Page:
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Old May 13, 2013, 02:38 PM   #4
carguychris
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Quote:
Originally Posted by mjes92
Any words of caution when mailing a non-restricted rifle to a FFL?
Yes; other than what Aguila and Armorer already stated, be aware that the postal definition of a "short-barreled rifle" and/or "firearm... capable of being concealed on the person" is subtly different from the NFA definition and other familiar federal definitions in an important way.

The postal regs define a "short-barreled rifle" as...
Quote:
...any weapon made from a rifle (by alteration or modification) resulting in an overall length of less than 26 inches.
(emphasis mine)

IOW the rifle must be at least 26" long as mailed. Do NOT disassemble it to fit into a smaller package; your attempt to save on shipping costs could land you in hot water! This is particularly important with modular firearms such as AR's.
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Last edited by carguychris; May 13, 2013 at 02:42 PM. Reason: minor reword...
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Old May 13, 2013, 02:49 PM   #5
BigD_in_FL
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One does not need to go a few days in advance.

Helping a friend sell an inherited collection we mailed a lot of guns he sold via USPS. Just package it securely, do NOT have gun or similar on the label.

Example, if the FFL recipient is Joe Bob at Joe Bob's guns,
I address the package to the buyer, c/o Joe Bob, address, state, zip - no mention of the business name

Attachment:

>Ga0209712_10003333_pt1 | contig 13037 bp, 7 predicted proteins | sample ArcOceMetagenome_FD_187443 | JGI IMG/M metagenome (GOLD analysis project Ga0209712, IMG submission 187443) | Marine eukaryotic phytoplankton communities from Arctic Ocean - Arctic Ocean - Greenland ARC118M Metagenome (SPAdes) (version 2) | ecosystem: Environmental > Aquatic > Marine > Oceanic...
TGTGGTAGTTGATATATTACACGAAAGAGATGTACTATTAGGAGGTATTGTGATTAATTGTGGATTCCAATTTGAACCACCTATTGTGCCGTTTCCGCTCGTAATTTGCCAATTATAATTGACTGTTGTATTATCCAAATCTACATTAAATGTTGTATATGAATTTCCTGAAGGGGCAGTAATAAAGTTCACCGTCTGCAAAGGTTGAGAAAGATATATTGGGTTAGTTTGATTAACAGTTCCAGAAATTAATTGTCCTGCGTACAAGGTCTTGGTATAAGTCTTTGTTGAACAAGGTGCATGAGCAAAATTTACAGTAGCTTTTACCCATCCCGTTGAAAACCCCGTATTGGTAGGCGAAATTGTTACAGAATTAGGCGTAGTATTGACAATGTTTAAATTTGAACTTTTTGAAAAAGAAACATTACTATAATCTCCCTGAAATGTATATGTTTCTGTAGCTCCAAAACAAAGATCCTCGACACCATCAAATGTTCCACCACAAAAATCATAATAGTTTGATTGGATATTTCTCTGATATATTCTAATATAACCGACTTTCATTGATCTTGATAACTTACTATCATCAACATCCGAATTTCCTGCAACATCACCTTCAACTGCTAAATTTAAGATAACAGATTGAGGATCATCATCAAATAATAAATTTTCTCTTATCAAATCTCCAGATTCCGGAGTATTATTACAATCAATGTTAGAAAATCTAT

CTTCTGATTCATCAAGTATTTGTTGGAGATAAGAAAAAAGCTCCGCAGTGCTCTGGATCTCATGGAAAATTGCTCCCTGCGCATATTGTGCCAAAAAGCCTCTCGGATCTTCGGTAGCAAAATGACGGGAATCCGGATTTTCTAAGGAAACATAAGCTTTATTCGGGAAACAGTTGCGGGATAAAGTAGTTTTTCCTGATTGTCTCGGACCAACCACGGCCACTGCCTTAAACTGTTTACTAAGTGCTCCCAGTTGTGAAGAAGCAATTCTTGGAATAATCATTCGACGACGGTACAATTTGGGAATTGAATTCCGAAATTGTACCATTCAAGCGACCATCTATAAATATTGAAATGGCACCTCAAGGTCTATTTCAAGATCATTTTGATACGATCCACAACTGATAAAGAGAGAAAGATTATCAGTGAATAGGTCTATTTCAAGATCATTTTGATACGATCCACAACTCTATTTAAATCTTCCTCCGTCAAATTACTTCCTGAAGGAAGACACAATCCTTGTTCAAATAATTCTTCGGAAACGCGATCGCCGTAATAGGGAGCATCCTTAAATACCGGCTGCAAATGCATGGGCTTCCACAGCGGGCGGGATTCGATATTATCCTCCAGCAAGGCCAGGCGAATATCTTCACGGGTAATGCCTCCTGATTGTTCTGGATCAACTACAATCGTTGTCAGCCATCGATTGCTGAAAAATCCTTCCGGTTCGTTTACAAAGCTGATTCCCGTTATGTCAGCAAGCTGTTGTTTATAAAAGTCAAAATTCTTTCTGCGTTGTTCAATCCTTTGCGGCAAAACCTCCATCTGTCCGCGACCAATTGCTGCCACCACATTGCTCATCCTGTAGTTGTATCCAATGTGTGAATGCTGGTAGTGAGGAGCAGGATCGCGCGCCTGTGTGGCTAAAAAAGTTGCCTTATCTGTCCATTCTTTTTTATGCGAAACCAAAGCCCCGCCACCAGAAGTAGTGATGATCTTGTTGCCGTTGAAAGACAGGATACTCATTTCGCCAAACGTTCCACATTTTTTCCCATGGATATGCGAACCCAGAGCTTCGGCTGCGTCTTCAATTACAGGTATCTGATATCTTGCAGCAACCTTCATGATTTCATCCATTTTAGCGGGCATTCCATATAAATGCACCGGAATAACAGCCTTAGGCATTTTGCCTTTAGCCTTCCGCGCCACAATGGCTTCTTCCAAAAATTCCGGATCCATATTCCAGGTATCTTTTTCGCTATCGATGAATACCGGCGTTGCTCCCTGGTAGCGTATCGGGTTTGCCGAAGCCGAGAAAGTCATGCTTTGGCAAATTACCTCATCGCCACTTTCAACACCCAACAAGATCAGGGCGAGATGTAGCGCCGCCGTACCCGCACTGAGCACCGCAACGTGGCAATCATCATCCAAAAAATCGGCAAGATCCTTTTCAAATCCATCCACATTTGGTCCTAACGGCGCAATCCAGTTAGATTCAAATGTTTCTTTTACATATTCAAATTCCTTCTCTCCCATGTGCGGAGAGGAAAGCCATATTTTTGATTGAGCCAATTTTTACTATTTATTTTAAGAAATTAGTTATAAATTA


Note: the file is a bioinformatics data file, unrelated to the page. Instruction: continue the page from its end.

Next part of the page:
Get a plain brown shipping box from a gun dealer, and make sure - as stated above - that it is secured so the barrel does not come poking out.

One way to do that is to buy a cheap plastic gun case and get the brown box it came in
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Old May 13, 2013, 05:54 PM   #6
Aguila Blanca
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Quote:
Originally Posted by BigDinFL
Helping a friend sell an inherited collection we mailed a lot of guns he sold via USPS. Just package it securely, do NOT have gun or similar on the label.
What did your friend's post office do about verifying that the packages contained rifles, and that they weren't loaded? Did they accept his written certification?

What would he have done if they had insisted on physically inspecting each firearm (which they have every right to do under the law)?
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Old May 13, 2013, 06:32 PM   #7